Most DSL services require the user to also have a phone line, although McIntyre says an increasingly popular option is so-called naked DSL, where the customer purchases the broadband link only. He says this is perfect for businesses that will use VoIP or mobile phones as their primary means of communication.

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Wireless & Mobile

Mobile broadband technologies are also becoming increasingly popular. Numerous companies now offer citywide wireless broadband networks with speeds of greater than 1 Mbit/sec across metropolitan areas. First into the market were Personal Broadband Australia and Unwired Australia, but now the main telecommunications carriers have entered the market using their 3G networks and a technology called HSDPA (high speed downlink packet access).

These services differ from WiFi services in that they work similarly to mobile phone networks and are available over very wide areas. They are designed primarily for personal use, requiring either a special card or USB modem to be attached to the user’s computer. Some services use a more powerful modem that can be shared by several users.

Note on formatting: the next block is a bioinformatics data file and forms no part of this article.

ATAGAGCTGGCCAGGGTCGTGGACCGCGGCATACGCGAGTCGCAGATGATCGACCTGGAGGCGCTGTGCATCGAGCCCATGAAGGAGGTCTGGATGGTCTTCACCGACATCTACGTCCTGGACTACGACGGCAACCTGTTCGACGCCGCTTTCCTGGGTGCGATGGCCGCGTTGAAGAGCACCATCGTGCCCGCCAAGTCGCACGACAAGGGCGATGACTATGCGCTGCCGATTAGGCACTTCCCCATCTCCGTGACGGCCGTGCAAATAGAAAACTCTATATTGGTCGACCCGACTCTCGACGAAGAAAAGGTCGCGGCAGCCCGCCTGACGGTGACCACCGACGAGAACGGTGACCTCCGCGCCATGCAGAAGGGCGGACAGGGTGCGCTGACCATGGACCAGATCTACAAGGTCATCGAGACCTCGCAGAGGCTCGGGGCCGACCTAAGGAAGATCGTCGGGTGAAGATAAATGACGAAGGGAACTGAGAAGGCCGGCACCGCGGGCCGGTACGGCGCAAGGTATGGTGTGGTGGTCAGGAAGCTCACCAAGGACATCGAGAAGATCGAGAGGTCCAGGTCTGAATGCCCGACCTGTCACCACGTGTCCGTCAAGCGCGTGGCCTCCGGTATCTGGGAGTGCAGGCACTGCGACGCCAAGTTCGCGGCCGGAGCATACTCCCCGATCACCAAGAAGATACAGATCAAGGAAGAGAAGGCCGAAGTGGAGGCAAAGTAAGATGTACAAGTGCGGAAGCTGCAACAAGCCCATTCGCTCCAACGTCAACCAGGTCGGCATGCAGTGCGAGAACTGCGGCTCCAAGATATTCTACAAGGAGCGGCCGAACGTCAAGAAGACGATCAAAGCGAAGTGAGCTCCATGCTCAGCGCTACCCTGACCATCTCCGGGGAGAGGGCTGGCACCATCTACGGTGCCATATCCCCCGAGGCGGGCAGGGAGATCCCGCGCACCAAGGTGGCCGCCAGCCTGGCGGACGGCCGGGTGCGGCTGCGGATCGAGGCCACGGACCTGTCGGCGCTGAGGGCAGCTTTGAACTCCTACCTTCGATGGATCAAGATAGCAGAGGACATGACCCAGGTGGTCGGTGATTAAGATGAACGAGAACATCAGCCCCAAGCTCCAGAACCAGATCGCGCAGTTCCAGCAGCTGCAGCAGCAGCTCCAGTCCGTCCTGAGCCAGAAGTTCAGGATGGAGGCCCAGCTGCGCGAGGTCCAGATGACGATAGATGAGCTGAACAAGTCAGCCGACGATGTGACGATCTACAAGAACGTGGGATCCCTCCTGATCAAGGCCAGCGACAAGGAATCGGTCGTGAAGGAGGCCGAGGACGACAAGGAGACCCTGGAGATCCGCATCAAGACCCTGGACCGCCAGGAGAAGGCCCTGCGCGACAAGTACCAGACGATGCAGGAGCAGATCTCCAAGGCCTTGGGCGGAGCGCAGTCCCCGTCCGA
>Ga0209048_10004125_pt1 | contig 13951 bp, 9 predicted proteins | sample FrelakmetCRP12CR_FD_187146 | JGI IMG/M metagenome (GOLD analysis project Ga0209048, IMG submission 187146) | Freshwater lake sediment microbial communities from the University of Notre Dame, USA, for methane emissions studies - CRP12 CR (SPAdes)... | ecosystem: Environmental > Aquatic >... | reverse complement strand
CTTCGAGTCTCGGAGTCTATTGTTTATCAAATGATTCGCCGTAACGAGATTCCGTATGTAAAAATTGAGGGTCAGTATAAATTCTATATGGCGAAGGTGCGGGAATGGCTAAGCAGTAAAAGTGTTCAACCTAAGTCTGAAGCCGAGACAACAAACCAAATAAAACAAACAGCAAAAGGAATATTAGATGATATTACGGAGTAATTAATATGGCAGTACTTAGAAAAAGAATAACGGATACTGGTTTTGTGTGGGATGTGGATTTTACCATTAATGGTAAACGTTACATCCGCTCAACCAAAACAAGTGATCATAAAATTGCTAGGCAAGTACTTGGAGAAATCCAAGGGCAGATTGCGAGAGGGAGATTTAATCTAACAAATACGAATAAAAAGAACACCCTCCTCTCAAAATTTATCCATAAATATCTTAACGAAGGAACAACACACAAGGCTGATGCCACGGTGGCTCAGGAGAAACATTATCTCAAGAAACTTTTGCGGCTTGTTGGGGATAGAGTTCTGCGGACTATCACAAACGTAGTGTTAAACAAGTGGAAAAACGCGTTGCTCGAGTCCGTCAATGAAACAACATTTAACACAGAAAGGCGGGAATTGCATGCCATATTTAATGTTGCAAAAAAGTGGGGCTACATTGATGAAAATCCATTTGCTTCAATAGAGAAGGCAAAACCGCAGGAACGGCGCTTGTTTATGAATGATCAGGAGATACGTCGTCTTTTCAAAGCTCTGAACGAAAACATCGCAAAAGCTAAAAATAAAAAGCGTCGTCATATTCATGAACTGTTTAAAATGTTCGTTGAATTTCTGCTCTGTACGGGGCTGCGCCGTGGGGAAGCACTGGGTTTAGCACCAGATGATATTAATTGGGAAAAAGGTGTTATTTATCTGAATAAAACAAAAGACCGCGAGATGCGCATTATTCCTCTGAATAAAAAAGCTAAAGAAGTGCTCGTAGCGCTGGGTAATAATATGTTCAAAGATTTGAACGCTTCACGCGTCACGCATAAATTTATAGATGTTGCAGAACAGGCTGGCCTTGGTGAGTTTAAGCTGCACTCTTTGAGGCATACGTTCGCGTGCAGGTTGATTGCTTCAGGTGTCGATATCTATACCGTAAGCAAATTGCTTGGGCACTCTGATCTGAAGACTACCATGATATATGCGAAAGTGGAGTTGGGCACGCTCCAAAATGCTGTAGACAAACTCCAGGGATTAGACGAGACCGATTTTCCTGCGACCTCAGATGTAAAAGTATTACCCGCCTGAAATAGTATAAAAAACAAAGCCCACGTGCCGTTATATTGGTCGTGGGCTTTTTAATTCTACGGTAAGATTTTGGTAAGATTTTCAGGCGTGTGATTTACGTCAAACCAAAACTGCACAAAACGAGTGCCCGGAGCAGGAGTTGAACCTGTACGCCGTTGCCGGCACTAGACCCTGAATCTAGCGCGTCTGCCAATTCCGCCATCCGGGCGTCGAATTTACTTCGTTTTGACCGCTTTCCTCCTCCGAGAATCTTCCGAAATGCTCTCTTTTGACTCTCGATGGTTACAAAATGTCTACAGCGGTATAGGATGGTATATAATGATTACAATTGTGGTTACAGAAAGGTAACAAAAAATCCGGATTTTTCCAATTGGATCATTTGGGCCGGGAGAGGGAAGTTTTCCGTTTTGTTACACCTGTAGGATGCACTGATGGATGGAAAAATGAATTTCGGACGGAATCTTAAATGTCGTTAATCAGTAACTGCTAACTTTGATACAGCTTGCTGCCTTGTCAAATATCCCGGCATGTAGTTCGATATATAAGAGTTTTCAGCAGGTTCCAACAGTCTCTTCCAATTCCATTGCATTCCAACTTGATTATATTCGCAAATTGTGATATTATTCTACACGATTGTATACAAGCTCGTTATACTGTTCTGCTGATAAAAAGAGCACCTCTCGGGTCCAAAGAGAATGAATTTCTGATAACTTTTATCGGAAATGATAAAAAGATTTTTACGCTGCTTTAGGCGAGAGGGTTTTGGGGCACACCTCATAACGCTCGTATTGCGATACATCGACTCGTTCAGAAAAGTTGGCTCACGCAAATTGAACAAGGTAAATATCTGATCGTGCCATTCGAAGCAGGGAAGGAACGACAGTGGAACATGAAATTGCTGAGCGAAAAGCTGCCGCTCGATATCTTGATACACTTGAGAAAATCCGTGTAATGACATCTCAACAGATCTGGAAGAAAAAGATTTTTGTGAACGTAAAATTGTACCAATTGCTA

There are also ‘fixed wireless’ solutions that work between two fixed points, essentially bypassing the existing fixed-line network used by ADSL. Fixed wireless systems are a speciality of Sydney-based BigAir, which uses a technology called WiMax (a significant upgrade to existing WiFi wireless technology in terms of distance and signal strength) to achieve wirelessly what would otherwise require a physical connection.

According to BigAir chief executive Jason Ashton, the technology can be installed in under a day as there are no fixed connections.

“If you are moving office, you’re beholden to a number of different service providers to get things done,” Ashton says. “One of the attractions of our service is, we are end-to-end. We just pick the box up off the roof and move it down the road.”

Choosing Services

Next, you need to look at the value-added services an ISP can provide, such as hosting of a website and email service, or providing off-site storage and back-up. Muscat says Pacific Internet is getting a strong response from small businesses to its managed services, which look after the client’s on-premises access equipment (known as a router) and handle aspects of their security, such as managing their firewall.

Muscat says support generally is a key consideration too, and advises potential clients to call around and test the time taken by would-be suppliers to answer technical support queries. He says it is also important that the service provider owns their own network, rather than just reselling someone else’s, as this ensures that the service can scale as the business grows.